Night At the Museum: Car Seat Headrest and Night Beats


On April Fool’s Day, Car Seat Headrest headlined a night at the museum, but it was no prank. Throughout the spring, our city’s fine Natural History Museum hosts a “First Fridays” series of talks, events, and live music down in Exposition Park.

On April 1, we fought through the delicious breeze of grease and grilled cheese wafting from food trucks parked at the impressive front steps, and were greeted by the grinning skulls of epic dinosaur skeletons in the entrance hall. The Natural History Museum is the kind of magical place where you can hear a rumor that “drinks are cheaper in the African Mammal Hall.” And the drinks were certainly flowing there as DJs Aaron Byrd and Mo:Rockin brought the funk, surrounded by the stuffed displays of lions and antelope, as well as more lively Angeleno mammals. Making use of our still-mobile legs, we scurried off to the North American diorama room to catch Night Beats’ opening set.

Among the scenic still lives of wolves and mountain goats and moose — ears perked at attention —the Seattle band was setting a driving pace and dynamic tone. Songs like “Shangri Lah” and “Bad Love,” from their album Who Sold My Generation (2016, Heavenly Recordings), add a western tinge to their psych rock which seems primed for a Quentin Tarantino soundtrack. That is, if Tarantino set the movie in a taxidermy shop in the desert and Che Guevara was the lead actor. Dressed (a la Che) in all black with a jaunty military beret and a black eye, lead singer/guitarist Danny Lee Blackwell was a still force to be reckoned with, powerful and commanding — throwing out lyrics in a voice that ranged from Robert Plant to Neil Young and cleaning the neck of his guitar with long, impressive licks, while bandmates — the cowboy-hatted bassist Tarek Wegner and long-locked drummer James Traeger —bounced around to the garage rock energy of their music.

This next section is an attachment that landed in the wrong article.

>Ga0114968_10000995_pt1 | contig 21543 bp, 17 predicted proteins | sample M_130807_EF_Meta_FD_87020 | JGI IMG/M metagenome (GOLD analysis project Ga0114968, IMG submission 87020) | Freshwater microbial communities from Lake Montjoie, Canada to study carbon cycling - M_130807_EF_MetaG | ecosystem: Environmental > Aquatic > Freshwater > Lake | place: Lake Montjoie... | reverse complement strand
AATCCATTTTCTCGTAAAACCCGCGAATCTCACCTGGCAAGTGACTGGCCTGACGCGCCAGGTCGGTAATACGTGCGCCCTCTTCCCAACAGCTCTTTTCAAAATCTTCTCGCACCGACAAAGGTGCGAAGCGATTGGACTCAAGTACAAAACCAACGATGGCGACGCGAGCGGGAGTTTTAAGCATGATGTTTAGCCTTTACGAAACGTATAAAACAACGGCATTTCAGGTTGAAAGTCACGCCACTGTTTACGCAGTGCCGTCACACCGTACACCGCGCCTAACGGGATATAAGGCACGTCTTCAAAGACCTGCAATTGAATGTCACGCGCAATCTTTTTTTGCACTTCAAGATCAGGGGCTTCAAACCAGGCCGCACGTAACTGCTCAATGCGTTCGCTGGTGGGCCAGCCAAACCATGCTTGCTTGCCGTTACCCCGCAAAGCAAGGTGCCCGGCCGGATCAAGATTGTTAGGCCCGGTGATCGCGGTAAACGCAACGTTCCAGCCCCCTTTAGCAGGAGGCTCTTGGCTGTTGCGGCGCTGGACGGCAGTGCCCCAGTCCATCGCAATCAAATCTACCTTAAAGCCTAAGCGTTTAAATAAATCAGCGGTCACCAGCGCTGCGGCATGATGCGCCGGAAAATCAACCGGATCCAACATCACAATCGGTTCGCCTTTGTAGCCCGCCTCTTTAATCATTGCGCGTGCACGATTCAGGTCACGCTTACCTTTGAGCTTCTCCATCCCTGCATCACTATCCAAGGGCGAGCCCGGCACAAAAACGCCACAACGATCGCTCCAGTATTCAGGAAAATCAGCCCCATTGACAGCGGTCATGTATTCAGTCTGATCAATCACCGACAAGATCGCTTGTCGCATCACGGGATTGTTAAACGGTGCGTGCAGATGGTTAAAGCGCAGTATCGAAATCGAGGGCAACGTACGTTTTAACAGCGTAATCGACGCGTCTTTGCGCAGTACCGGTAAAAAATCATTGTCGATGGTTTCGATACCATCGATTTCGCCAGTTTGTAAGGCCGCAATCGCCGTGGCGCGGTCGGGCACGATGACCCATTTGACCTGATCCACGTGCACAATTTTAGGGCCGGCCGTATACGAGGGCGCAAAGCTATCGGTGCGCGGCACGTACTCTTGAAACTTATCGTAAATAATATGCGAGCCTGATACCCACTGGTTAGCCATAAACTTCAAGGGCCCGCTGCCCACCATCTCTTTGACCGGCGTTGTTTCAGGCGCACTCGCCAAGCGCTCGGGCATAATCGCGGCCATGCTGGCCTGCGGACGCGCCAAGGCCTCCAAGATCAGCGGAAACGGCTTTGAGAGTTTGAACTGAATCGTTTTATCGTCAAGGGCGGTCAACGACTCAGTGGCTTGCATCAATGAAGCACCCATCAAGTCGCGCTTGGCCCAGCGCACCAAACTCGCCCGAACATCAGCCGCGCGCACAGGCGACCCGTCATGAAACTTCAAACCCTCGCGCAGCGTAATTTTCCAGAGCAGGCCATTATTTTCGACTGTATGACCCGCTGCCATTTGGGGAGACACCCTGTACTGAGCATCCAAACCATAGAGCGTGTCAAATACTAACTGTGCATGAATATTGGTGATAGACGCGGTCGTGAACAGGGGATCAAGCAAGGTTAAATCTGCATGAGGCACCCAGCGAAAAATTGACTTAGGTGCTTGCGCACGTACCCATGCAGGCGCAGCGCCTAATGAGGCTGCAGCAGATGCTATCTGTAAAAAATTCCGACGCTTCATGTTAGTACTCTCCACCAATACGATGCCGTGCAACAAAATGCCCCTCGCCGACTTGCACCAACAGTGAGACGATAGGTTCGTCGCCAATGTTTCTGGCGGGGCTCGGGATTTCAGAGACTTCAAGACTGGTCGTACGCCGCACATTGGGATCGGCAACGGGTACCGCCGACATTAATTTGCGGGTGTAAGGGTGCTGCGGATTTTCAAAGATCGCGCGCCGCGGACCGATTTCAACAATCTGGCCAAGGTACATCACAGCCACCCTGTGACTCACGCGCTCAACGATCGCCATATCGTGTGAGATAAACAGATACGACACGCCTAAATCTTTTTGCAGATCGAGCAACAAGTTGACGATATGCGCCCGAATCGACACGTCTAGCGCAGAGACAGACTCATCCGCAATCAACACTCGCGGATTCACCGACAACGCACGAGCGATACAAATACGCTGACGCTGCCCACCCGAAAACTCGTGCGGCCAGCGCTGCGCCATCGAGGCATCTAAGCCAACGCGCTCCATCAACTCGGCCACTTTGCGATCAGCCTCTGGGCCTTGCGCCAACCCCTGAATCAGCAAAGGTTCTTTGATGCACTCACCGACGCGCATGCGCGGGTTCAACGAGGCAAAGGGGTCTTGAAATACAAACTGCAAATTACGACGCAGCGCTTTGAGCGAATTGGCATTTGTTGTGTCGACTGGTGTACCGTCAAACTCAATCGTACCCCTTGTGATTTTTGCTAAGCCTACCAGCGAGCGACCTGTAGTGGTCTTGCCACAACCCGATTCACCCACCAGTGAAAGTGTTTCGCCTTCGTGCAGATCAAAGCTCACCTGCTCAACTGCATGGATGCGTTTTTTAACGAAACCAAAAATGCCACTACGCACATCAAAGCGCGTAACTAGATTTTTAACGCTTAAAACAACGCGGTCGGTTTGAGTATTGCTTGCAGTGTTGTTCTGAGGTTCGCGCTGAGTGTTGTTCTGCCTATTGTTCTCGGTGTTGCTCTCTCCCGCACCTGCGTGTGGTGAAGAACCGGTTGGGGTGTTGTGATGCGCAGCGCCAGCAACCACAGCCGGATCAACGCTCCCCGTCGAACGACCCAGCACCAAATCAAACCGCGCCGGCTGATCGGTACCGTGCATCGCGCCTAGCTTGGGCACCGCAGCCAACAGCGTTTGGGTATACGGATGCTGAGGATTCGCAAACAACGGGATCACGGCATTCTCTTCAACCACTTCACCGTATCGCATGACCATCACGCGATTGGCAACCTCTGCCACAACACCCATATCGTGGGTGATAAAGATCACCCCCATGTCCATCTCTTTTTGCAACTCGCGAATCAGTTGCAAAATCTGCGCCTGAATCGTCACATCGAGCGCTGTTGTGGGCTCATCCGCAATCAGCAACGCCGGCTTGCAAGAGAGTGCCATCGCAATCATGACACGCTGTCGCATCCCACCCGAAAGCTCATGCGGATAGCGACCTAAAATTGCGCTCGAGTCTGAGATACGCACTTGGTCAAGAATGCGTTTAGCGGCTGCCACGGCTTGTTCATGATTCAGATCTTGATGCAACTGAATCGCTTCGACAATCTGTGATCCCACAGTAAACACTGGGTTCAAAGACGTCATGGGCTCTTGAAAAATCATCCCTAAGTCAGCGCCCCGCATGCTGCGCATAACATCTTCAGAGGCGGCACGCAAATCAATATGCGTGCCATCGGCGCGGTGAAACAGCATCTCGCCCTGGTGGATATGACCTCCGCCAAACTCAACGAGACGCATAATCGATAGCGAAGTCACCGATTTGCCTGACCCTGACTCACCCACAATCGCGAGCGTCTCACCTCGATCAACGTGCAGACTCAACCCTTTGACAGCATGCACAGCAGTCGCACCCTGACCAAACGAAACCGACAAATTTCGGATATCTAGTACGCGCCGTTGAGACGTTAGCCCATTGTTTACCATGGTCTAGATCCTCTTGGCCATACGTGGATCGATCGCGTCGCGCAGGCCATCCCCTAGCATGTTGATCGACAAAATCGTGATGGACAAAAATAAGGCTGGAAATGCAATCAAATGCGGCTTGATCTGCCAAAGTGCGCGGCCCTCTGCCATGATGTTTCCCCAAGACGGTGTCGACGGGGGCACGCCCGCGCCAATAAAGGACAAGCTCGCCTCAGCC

Keeping with the swift schedule of the museum, headliner Car Seat Headrest took to the stage at 9:15pm. The now-four-piece band is the brainchild of Will Toledo.

With his lanky frame and Lit Major glasses, Toledo looks like the kid you had a (maybe-not-so-secret) crush on in high school — if that kid turned out to be a musical genius. Toledo has been self-producing scores and scores of his own stuff since he was a teenager, and his adeptness at and knowledge of instrumentation, composition, even vocalizations (like his punkish sliding harmonies with his guitarist) shine through in what is an amazingly relaxed show (performance does not seem to be the right word). Indeed, his face is so boyish and his stage presence so unassuming, the audience didn’t even seem to catch most of the witticisms he would intonate in his low register. He is quicker than most, and it’s hard to keep up.

But no matter, the music spoke for itself. Car Seat Headrest creates layered songs with non-traditional structures — often breaking out of meandering lyrcisim into an epic, foot-stomping chorus. Toledo, too, is breaking out of the “lo-fi” bedroom (or carseat) genre and stepping onto a more indie-rock mainstage.

He continues to be prolific — opting to play brand-new singles like “Drunk Drivers/Killer Whales” and the noisy “Vincent,” as well as stand-out track “Unforgiving Girl” from the upcoming Teens of Denial (out May 20 from Matador Records), rather than his most well-known piece “Times to Die” from last year’s Teens of Style.

But the crowd seemed satisfied; they danced, laughed, swayed; some in front jumped and pushed and banged heads; couples kissed and grinded hips and stared deeply into one another’s eyes. Tall people blocked views; short people leaned to-and-fro to get a better look; people all around scratched and drank and probably farted too — all the things that can be so annoyingly human when you’re at a rock show. But in the hallowed ground of the North American Mammal Hall, surrounded by the taxidermied carcasses of once-wild species, their beady replacement eyes staring blankly out at us, death was apparent and inevitable. So, there was nothing we could do but enjoy ourselves.

Courtlin Byrd is a freelance writer living & working in Los Angeles. Most days, she can be found driving the hills in her ’97 Volvo, dancing in diners Audrey-Horne-style, or online here.